31 December 2010

Guan Yin

What do you see in this picture?Well, all right, so it's the photo of a mountain (taken from the doorway of a Buddhist temple in Danshui, a bit north of Taipei).

But do you see the head of a reclining goddess, with the forehead on the right, and the main peaks in the middle constituting the nose and mouth? This hill is named after Guan Yin, a prominent deity in Taiwan.

I've heard before about this hill before, but I had never seen its outline so clearly.

I guess how you interpret this outline is up to you. Maybe some people just see a hill.

New Characters

In a recent post (here), I commented on new words that have been created in Taiwan, by means of combining existing characters. A less common way of coining new words is to invent new characters. The character 夯 fits into this category, though it may have been around for ten years or so. Here it is as the fourth characters in an advertisement for the Floral Exhibition currently on in Taipei.It seems to be pronounced hāng and it means 'brilliant' or 'hot'.

Here it is again, on the sign for a bar. In both cases, its highly expressive quality is highlighted by it being shown in red.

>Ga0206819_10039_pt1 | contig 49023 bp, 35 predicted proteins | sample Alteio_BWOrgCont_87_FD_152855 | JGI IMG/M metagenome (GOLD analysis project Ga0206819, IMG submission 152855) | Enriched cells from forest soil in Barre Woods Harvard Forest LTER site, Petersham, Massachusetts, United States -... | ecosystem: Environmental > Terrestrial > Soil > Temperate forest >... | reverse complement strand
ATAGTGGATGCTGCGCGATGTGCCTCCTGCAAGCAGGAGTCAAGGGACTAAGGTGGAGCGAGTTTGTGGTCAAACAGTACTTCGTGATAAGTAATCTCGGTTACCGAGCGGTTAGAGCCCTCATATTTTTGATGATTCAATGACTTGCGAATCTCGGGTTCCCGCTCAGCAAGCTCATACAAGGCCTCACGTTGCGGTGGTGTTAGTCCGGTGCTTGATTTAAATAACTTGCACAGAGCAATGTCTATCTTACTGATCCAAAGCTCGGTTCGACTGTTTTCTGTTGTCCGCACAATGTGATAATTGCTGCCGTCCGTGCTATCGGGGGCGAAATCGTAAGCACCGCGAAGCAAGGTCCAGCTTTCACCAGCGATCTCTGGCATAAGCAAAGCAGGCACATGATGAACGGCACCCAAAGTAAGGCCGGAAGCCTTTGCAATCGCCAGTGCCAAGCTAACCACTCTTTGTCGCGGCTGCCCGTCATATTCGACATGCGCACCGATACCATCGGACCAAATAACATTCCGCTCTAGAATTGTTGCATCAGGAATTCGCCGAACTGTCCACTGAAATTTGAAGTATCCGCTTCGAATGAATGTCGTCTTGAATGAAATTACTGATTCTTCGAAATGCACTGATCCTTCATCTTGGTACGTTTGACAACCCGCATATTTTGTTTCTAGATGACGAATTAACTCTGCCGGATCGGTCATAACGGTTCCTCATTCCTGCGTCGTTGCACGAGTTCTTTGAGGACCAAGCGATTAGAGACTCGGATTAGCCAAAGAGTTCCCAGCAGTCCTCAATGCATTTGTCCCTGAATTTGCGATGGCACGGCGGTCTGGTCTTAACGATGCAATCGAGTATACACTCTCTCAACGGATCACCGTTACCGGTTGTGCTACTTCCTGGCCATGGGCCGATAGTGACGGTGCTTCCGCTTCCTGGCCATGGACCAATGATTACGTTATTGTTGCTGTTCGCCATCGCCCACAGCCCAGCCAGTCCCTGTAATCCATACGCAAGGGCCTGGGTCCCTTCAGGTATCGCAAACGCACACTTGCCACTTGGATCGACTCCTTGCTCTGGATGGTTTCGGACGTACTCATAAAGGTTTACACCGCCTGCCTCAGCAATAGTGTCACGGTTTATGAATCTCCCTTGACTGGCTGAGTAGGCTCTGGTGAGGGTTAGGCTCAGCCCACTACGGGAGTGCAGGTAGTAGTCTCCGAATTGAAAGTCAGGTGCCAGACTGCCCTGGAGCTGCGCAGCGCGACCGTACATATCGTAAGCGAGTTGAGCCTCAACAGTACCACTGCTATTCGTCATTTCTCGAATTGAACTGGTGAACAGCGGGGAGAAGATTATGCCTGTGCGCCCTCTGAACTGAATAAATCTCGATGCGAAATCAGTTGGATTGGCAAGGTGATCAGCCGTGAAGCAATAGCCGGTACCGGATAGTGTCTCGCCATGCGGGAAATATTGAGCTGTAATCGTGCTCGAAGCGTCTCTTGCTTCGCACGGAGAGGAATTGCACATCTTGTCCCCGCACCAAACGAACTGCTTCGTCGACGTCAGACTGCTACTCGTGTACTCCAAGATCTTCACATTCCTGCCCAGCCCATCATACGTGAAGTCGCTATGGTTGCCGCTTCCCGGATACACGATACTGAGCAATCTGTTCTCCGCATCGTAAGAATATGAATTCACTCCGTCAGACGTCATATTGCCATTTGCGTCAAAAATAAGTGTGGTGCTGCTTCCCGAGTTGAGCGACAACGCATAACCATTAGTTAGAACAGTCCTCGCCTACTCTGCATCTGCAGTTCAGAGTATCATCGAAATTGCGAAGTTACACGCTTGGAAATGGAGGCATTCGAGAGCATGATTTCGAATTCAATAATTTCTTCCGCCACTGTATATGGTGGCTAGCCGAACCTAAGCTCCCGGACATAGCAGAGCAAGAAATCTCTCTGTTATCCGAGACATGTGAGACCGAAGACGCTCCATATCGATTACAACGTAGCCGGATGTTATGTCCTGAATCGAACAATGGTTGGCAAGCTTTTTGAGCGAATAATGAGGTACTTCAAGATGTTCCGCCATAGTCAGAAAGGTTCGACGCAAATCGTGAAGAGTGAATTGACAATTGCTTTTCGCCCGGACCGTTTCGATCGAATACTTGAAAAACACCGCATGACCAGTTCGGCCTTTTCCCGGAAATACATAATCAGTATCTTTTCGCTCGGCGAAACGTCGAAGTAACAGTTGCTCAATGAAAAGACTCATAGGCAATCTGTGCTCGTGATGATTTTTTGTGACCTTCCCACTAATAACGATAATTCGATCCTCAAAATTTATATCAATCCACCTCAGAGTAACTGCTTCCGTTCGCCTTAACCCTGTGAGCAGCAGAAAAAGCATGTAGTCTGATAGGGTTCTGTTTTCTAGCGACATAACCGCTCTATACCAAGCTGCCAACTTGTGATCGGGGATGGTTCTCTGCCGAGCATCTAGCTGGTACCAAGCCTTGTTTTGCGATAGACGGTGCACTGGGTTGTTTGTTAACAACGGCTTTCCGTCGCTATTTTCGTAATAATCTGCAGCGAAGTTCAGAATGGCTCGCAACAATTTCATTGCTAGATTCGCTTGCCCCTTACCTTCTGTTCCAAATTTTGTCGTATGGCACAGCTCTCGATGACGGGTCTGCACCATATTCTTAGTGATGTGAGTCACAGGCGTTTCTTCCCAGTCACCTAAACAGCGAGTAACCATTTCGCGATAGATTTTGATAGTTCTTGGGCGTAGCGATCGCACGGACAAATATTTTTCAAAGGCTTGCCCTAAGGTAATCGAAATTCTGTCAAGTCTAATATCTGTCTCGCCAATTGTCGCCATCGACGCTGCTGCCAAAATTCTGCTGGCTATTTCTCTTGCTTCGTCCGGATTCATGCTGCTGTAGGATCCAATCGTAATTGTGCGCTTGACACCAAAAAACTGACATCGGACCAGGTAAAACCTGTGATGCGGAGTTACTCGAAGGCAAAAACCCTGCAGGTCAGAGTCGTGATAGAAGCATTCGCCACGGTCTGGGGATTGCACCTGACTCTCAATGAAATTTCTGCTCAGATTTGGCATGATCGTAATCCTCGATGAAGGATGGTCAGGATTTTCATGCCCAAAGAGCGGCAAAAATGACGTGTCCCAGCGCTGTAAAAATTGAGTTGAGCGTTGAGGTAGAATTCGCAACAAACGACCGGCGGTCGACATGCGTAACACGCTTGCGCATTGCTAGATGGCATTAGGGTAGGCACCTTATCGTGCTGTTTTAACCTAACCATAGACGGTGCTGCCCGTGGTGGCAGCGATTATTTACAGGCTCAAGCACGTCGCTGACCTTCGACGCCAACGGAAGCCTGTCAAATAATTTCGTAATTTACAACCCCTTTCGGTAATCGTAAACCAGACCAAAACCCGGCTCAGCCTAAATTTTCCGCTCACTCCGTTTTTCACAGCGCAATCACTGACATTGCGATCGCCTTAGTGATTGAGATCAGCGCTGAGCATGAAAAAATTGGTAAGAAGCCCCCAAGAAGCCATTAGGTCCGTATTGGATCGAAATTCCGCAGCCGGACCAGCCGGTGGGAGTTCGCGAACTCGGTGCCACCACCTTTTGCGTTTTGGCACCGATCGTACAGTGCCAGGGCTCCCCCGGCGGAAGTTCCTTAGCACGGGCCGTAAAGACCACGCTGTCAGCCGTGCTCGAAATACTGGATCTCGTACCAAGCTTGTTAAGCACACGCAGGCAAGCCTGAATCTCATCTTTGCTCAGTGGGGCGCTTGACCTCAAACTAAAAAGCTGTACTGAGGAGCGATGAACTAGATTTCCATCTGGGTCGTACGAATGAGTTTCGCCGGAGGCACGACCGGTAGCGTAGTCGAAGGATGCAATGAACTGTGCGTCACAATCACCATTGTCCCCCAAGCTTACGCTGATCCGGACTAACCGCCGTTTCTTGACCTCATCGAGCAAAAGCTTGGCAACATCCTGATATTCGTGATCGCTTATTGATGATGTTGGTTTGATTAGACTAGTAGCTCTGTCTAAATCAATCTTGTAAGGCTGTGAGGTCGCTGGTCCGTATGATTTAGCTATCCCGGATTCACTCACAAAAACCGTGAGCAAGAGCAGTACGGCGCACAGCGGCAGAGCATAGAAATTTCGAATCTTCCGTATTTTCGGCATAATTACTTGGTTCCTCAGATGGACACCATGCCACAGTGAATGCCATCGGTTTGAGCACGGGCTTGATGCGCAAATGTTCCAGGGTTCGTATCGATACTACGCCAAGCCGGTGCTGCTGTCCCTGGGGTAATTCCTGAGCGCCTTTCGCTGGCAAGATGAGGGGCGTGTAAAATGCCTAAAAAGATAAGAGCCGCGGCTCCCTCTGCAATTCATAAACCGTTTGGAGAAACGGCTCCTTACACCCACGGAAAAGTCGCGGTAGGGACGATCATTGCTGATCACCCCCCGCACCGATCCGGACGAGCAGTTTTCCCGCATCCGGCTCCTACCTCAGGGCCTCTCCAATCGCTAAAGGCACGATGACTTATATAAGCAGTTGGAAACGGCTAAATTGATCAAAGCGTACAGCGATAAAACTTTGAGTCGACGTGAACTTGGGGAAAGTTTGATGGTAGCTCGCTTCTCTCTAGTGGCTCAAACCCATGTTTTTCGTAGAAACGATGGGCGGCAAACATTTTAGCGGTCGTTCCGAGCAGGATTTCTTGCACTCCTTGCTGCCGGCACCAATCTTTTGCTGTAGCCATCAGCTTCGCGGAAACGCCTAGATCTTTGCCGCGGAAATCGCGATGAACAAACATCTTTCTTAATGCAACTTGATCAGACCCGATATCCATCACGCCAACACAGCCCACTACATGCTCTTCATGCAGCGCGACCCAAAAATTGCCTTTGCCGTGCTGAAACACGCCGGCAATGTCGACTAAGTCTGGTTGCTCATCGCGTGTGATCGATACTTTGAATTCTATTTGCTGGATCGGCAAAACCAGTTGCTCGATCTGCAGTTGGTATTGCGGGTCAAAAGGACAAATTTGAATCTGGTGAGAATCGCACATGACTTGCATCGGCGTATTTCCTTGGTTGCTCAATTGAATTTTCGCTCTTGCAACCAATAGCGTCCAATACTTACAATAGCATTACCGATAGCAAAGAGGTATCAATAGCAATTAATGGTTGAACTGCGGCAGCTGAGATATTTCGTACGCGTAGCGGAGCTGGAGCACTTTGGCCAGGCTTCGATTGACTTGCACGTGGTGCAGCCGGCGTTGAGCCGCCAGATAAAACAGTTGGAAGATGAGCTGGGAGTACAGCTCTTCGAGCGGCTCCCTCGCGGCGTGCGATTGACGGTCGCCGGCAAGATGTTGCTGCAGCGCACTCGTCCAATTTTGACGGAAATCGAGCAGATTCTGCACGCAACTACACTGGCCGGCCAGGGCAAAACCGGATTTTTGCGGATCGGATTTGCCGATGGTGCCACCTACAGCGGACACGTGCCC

One question I have in cases like this is how new characters would be shown in Unicode, which aims to include every character one might need in all languages. What would they do about newly-invented characters? In this case, 夯 has been around long enough that it is included in the Unicode set of characters (which is why I am able to show it in my text). But let us now look at another character creation, this one on the sign for a Taiwanese bookshop. The four large characters at the bottom say 'Taiwan's bookshop', but the third of these, pronounced 'e' and equivalent in meaning to the possessive 的 in Mandarin, is a non-standard character. As far as I can see, it does not exist in Unicode. So how would it be added? Is there a space for extra characters? And even if there is, it would be out of sequence. Here's where it should belong, immediately before the character shown in blue (location: hex 5168), but there isn't space for it. So how are newly created characters dealt with in Unicode?

28 December 2010

The History of Researches